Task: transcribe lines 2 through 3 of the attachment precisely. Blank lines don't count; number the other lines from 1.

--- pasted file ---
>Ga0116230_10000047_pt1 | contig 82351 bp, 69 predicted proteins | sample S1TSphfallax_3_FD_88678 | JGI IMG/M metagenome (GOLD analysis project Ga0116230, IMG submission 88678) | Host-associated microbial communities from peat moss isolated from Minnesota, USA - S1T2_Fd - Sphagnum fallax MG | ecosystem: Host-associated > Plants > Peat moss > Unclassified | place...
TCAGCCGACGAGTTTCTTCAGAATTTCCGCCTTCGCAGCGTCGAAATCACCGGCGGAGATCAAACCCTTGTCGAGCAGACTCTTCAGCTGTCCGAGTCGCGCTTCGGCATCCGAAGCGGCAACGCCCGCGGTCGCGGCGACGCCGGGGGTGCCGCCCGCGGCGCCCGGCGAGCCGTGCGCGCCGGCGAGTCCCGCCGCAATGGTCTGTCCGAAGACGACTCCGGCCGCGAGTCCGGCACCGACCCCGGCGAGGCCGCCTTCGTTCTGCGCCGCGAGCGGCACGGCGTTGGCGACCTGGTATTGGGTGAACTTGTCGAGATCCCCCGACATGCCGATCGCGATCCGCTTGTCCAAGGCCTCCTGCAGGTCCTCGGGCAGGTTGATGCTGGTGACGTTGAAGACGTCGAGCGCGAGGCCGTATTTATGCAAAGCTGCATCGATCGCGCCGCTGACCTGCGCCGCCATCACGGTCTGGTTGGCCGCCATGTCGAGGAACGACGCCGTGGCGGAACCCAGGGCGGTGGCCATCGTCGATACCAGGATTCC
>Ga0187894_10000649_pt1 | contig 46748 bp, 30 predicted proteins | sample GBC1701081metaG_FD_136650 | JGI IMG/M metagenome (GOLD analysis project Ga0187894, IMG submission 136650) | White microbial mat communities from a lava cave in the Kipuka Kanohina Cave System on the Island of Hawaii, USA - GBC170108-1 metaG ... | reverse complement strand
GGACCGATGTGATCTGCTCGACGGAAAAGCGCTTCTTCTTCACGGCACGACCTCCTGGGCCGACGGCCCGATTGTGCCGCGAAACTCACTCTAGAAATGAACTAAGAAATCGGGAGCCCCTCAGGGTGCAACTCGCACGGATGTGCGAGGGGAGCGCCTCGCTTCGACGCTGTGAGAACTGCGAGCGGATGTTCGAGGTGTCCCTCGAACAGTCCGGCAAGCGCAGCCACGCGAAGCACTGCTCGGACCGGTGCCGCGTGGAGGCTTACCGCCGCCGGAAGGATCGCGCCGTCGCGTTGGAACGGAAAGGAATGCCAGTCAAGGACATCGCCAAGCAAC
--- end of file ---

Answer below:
TCAGCCGACGAGTTTCTTCAGAATTTCCGCCTTCGCAGCGTCGAAATCACCGGCGGAGATCAAACCCTTGTCGAGCAGACTCTTCAGCTGTCCGAGTCGCGCTTCGGCATCCGAAGCGGCAACGCCCGCGGTCGCGGCGACGCCGGGGGTGCCGCCCGCGGCGCCCGGCGAGCCGTGCGCGCCGGCGAGTCCCGCCGCAATGGTCTGTCCGAAGACGACTCCGGCCGCGAGTCCGGCACCGACCCCGGCGAGGCCGCCTTCGTTCTGCGCCGCGAGCGGCACGGCGTTGGCGACCTGGTATTGGGTGAACTTGTCGAGATCCCCCGACATGCCGATCGCGATCCGCTTGTCCAAGGCCTCCTGCAGGTCCTCGGGCAGGTTGATGCTGGTGACGTTGAAGACGTCGAGCGCGAGGCCGTATTTATGCAAAGCTGCATCGATCGCGCCGCTGACCTGCGCCGCCATCACGGTCTGGTTGGCCGCCATGTCGAGGAACGACGCCGTGGCGGAACCCAGGGCGGTGGCCATCGTCGATACCAGGATTCC
>Ga0187894_10000649_pt1 | contig 46748 bp, 30 predicted proteins | sample GBC1701081metaG_FD_136650 | JGI IMG/M metagenome (GOLD analysis project Ga0187894, IMG submission 136650) | White microbial mat communities from a lava cave in the Kipuka Kanohina Cave System on the Island of Hawaii, USA - GBC170108-1 metaG ... | reverse complement strand